Today’s the day, folks! Later today, at a visit to the DeSoto Next Generation Solar Energy Center in Arcadia, Florida, President Obama will announce a $3.4 billion stimulus investment in 100 utility “smart grid” projects to benefit customers in 49 states. The air was rife with rumor and speculation yesterday, as the Department of Energy had earlier indicated an announcement wouldn’t be made until early November. But supposition became fact last night at 7 p.m. ET, in a DOE press briefing, with the words of the President’s assistant for energy and change, Carol Browner, who called today’s upcoming announcement “the largest ever investment in the smart grid.” DOE senior advisor Matt Rogers offered some tantalizing details, dangling three project awards – to Baltimore Gas & Electric for $200 million; San Diego Gas & Electric for $28.1 million, and Cobb Electric Membership Corporation for $16.9 million – like journalistic carrots, but leaving plenty of room for overnight speculation about the other 75 awards to be made today. We do know this: smart meter projects will be front and center in today’s announcements. Browner last night indicated that 18 million smart meters will be purchased under the program. Load management devices, in-home displays, thermostats, advanced transformers and automated substations will also be funded by today’s awards. But, said Rogers, the focus of the DOE’s choices wasn’t specifically on smart meter implementation. “I think we’re seeing the mix that the market needs,” he said, adding that the DOE choices responded more to the quality of the application than its particular technology focus.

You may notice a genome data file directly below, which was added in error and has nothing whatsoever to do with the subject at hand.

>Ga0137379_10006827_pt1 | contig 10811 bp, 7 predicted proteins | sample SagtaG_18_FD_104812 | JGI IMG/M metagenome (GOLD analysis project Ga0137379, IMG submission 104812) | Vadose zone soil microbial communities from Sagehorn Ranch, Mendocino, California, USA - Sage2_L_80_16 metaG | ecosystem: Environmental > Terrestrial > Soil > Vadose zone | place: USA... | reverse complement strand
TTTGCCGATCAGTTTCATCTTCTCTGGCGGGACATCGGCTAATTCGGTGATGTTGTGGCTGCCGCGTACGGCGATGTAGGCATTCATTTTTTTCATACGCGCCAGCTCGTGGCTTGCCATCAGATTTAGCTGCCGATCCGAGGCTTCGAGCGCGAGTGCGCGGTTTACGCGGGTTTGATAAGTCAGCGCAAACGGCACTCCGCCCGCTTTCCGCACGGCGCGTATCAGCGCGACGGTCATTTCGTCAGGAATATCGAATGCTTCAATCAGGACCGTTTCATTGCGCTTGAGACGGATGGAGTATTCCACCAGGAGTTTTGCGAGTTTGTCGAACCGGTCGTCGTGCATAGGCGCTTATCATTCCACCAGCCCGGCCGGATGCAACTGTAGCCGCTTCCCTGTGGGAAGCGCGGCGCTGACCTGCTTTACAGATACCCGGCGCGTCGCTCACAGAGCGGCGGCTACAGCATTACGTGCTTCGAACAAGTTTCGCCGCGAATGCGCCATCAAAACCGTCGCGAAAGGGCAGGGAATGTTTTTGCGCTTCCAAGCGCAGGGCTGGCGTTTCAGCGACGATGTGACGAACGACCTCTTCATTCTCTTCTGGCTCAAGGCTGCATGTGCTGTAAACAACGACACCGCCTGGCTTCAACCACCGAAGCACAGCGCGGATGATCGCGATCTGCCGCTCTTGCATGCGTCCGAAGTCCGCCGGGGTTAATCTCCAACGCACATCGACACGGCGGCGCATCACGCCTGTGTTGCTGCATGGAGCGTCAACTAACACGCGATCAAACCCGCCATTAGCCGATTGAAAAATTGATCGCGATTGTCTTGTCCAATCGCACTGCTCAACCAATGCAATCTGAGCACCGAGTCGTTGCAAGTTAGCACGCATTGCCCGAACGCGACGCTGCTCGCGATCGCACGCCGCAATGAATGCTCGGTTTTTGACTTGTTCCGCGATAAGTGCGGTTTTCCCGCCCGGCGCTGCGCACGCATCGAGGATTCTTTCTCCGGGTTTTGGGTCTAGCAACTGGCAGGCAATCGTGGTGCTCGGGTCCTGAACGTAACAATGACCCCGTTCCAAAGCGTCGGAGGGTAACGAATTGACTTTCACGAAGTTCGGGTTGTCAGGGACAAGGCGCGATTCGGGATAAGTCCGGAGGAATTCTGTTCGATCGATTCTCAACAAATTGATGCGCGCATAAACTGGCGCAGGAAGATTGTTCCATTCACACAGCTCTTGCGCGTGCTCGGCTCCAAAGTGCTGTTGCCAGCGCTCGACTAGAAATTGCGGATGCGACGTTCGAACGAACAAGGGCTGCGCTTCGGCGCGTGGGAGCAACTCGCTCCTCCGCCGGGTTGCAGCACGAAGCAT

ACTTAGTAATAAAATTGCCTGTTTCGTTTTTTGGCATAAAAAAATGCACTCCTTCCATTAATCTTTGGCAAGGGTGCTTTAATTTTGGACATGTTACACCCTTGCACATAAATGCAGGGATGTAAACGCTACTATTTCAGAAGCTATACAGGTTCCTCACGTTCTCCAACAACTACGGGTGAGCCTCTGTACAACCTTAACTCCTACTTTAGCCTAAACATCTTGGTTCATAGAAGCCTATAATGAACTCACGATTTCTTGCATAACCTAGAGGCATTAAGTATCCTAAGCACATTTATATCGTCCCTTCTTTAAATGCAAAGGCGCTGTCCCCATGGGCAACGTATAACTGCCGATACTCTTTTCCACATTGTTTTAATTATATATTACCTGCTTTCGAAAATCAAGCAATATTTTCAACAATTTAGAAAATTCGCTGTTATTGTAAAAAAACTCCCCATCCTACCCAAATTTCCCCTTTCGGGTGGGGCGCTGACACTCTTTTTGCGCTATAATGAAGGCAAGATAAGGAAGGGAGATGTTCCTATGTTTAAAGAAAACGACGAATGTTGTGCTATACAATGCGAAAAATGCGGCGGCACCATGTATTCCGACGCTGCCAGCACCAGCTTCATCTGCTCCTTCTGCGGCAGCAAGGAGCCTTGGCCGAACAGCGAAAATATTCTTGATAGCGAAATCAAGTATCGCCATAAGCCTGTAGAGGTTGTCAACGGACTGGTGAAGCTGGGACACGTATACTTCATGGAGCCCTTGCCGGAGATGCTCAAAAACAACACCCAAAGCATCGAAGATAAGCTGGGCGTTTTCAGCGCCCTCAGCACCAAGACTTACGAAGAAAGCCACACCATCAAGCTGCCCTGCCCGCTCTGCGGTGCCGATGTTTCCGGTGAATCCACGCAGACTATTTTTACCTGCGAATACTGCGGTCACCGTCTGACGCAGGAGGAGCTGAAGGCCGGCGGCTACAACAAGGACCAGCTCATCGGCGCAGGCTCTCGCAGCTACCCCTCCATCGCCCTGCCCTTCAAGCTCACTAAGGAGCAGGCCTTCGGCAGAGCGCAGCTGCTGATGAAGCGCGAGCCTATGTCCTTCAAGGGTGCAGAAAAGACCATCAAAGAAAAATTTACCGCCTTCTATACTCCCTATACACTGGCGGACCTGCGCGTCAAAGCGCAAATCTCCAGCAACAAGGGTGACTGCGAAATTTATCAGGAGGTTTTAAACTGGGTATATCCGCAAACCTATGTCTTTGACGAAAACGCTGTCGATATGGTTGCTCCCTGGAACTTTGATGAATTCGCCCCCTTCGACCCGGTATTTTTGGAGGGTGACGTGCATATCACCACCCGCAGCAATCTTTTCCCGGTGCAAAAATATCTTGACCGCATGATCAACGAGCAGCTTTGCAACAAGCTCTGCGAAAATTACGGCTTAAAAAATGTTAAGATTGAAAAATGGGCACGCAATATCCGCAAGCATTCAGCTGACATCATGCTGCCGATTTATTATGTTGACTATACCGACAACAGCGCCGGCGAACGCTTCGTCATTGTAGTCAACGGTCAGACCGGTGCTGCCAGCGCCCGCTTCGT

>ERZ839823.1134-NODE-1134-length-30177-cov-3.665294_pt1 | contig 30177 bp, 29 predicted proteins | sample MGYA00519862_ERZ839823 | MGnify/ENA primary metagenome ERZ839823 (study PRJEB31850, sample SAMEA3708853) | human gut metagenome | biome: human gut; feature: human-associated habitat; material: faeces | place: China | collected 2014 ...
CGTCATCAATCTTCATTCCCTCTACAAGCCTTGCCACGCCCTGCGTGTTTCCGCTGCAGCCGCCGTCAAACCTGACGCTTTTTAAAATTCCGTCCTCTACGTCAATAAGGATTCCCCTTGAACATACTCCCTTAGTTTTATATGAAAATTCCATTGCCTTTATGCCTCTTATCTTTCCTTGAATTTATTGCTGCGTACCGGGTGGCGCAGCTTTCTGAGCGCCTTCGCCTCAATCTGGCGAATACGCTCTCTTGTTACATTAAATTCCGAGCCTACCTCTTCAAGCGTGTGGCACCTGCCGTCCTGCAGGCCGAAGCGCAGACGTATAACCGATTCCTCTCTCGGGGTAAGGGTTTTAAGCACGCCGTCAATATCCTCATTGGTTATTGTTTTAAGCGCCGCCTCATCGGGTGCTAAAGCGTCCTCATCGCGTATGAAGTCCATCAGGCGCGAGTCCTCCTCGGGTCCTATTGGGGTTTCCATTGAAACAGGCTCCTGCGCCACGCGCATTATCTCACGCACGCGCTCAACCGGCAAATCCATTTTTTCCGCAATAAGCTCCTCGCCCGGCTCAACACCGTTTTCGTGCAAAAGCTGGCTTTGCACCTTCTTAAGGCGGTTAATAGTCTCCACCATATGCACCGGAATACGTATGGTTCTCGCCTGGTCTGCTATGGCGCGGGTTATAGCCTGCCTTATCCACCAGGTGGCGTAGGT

The largest grant award is approximately $200 million, and there are “several of those,” according to Rogers. “We divided it up between large and small projects and companies, with 25 large projects and 75 small projects,” he said. (Small projects received grants of less than $10 million all the way up to $40 million, with larger projects receiving awards up to $200 million.)
Each of these grants will be matched or exceeded by private investment. In this case, the $3.4 billion the government is investing in the 100 projects will also see a total of $4.7 billion raised by the winning utilities, for a total of $8.1 billion in new money going into smart grid projects.
But we also know this: Almost 400 projects were submitted for consideration, which means nearly 300 utility applications across the country will come up empty-handed today. How many of those projects will proceed despite the lack of DOE funding is anyone’s guess, at this point.